#BookReview: Nine Lives by Peter Swanson @FaberBooks #NineLives #damppebbles

“If you’re on the list you’re marked for death.

The envelope is unremarkable. There is no return address. It contains a single, folded, sheet of white paper.

The envelope drops through the mail slot like any other piece of post. But for the nine complete strangers who receive it – each of them recognising just one name, their own, on the enclosed list – it will be the most life altering letter they ever receive. It could also be the last, as one by one, they start to meet their end.

But why?”

Hello and welcome to damppebbles. Today I am delighted to share my review of Nine Lives by Peter Swanson. Nine Lives is published by Faber Books today (that’s Thursday 3rd March 2022) in hardcover, audio and digital formats. I chose to read and review a free eARC of Nine Lives but that has in no way influenced my review.

I’ve said this before and I’ll say it again (and again, and again I expect), I am officially Peter Swanson’s biggest fan. I ADORE his books. It started when I read A Kind Worth Killing many moons ago (pre-blog) and my love for his work has grown with each new release. Rules for Perfect Murders shot straight to the top of ‘my favourite books ever list’ in 2020 and every new book is the highlight of my reading year. Nine Lives has been on my radar for a while now, and based purely on the synopsis, I knew I was going to enjoy every second of it. And oh boy, I really did!

An envelope drops through the door and lands on the mat. Upon opening it you see a list of names, including yours. You think nothing of it and toss the letter in the bin. But then you hear of an unfortunate death and the name rings a bell. It’s a name from the list. A coincidence, you think to yourself. That is until the same thing happens to another name on the list. Nine complete strangers, all marked for death. Can the authorities connect the dots and discover who is killing the nine seemingly random people and why, before they all perish…

Absolutely flipping marvellous! It’s so easy to lose yourself within the pages of a Swanson novel and Nine Lives is no exception. I read this book over the course of 24 hours, taking only necessary breaks and ignoring pretty much everything else that was happening around me. I love the premise of the book. With an enthusiastic nod to Agatha Christie’s And Then There Were None (which is my favourite of her novels) Nine Lives effortlessly hooked me and kept me rapt until the very last word.

The book is told from multiple points of view which could have been confusing but the author has skilfully managed to keep the characters from overlapping and blending into each other. Hearing from nine different characters, getting nine different points of view would, in some other books, mean only skimming the surface and not really getting any real depth of character. But the author gives the nine enough backstory along with an opportunity to share their thoughts and feelings about their situation, to create a connection with the reader. You know deep down that they’re most likely doomed but I found myself hoping that perhaps one or two, five or six might make it to the end.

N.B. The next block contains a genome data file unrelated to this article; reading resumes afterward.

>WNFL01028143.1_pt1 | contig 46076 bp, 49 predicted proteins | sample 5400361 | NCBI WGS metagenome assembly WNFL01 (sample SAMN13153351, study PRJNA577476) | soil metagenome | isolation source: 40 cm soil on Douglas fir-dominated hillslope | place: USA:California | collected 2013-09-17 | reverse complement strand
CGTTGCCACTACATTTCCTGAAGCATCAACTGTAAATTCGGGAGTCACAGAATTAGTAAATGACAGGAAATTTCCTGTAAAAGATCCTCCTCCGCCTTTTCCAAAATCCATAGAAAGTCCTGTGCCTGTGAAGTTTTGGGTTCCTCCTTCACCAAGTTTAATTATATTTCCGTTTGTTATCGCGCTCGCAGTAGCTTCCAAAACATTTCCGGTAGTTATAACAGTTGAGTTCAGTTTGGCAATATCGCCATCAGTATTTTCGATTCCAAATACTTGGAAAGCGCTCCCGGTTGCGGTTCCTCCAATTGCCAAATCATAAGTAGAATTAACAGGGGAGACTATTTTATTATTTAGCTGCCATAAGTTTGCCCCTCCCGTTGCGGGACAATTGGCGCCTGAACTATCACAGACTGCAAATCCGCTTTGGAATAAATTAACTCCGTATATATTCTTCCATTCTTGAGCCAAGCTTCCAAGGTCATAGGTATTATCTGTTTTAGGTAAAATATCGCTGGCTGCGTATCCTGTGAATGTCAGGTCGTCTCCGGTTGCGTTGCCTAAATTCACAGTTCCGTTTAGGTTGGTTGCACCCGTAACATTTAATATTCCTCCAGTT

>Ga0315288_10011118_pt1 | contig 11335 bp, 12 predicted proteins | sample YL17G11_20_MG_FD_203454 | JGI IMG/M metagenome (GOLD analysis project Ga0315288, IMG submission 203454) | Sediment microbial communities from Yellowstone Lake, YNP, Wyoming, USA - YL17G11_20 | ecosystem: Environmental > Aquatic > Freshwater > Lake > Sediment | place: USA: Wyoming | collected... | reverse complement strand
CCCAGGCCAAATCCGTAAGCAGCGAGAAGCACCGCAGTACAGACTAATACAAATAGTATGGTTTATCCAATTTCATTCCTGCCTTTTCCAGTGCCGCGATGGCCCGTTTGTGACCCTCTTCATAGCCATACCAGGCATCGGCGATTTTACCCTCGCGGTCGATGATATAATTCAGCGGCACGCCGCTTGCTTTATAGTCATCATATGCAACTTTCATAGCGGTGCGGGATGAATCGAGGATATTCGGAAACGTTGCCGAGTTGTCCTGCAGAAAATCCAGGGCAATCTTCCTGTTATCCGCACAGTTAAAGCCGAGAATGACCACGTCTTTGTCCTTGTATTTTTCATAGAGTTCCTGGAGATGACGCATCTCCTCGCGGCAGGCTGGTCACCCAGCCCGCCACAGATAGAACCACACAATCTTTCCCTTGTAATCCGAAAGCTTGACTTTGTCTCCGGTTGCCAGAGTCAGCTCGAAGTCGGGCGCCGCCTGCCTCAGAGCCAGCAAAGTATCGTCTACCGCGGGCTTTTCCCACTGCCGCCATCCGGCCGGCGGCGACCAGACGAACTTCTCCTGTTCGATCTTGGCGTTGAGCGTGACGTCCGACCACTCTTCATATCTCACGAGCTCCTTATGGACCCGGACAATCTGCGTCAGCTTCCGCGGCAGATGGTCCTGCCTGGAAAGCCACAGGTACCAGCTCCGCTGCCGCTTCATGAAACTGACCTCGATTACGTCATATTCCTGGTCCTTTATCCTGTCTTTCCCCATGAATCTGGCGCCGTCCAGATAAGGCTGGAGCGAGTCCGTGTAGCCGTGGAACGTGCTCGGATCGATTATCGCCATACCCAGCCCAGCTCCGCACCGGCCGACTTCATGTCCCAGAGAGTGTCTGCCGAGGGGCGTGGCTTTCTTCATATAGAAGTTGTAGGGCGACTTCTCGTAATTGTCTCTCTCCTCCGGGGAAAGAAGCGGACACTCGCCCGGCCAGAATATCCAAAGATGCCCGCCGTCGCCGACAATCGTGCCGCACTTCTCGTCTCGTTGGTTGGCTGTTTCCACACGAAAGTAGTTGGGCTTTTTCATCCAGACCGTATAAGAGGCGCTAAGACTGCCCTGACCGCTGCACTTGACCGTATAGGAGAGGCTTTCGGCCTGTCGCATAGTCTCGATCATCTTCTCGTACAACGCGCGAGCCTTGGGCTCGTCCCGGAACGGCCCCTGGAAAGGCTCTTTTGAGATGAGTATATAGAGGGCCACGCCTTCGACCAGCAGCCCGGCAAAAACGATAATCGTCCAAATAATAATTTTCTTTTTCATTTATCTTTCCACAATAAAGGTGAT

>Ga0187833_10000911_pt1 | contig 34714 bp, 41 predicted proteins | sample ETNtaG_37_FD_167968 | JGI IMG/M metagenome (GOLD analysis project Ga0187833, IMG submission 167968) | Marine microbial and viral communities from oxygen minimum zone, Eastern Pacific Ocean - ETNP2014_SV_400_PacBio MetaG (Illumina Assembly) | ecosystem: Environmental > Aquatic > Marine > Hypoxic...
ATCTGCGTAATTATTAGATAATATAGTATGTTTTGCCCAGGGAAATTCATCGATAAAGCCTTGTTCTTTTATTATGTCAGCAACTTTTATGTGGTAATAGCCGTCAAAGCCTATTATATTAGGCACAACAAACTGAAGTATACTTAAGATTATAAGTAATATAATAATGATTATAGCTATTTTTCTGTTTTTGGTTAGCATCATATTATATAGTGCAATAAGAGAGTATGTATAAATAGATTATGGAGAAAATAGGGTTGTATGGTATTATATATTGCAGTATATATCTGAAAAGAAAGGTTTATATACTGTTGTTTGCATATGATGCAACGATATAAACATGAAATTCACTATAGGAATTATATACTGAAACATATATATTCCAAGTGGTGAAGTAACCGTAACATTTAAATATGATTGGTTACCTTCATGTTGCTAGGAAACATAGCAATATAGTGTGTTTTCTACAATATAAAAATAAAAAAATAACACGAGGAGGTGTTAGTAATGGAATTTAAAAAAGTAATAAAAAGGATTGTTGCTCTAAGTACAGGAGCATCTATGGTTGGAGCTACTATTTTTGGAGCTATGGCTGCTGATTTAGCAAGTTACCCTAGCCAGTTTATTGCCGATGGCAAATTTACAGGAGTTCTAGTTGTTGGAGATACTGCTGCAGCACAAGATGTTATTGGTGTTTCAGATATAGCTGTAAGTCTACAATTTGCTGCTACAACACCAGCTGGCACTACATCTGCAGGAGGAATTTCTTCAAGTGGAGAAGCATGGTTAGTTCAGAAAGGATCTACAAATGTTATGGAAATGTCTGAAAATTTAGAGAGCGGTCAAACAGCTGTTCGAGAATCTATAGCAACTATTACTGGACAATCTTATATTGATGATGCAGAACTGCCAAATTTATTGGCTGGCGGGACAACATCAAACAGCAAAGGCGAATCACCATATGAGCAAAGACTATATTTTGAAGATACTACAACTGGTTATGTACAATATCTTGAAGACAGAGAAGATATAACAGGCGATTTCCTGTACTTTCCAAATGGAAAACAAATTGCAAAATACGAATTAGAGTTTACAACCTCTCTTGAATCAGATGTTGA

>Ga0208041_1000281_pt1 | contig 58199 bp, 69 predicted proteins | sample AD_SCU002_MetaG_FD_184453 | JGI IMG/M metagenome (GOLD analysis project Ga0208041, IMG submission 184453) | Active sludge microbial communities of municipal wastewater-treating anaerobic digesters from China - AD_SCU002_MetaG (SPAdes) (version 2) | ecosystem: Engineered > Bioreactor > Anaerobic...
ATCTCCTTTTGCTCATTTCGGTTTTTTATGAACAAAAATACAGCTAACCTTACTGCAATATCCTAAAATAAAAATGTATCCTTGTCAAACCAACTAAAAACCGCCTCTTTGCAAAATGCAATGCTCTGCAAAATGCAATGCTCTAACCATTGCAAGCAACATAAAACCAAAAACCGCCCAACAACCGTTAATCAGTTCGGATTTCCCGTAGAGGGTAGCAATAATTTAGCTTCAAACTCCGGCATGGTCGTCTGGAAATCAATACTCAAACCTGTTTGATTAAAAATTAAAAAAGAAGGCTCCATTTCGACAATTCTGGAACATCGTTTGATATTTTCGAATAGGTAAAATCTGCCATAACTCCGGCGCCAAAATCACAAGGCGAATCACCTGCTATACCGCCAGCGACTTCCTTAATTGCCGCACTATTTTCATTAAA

Would I recommend this book? I would, yes. I loved the concept of Nine Lives before I’d even cracked the cover and it did not disappoint one jot! Twisty, unexpectedly emotional, chock full of delicious suspense and very entertaining. Add to that Swanson’s unmistakable suspense-laden style, glimpses of the author’s passion for classic crime, a cast of fascinating characters and a compelling whodunit, all of which make Nine Lives a must read for all crime fiction fans. I remain Swanson’s number one fan and I will fight* anyone who says otherwise, lol! Highly recommended.

*Obviously I won’t. I’m against all forms of violence. But I will ‘grrrrrr’ in your general direction if you disagree ūüėā

I chose to read and review a free eARC of Nine Lives. The above review is my own unbiased opinion.

Nine Lives by Peter Swanson was published in the UK by Faber Books on 3rd March 2022 and is available in hardcover, audio and digital formats (please note, the following links are affiliate links which means I receive a small percentage of the purchase price at no extra cost to you): | amazon.co.uk | Waterstones | Foyles | Book Depository | bookshop.org | Goodreads | damppebbles bookshop.org shop |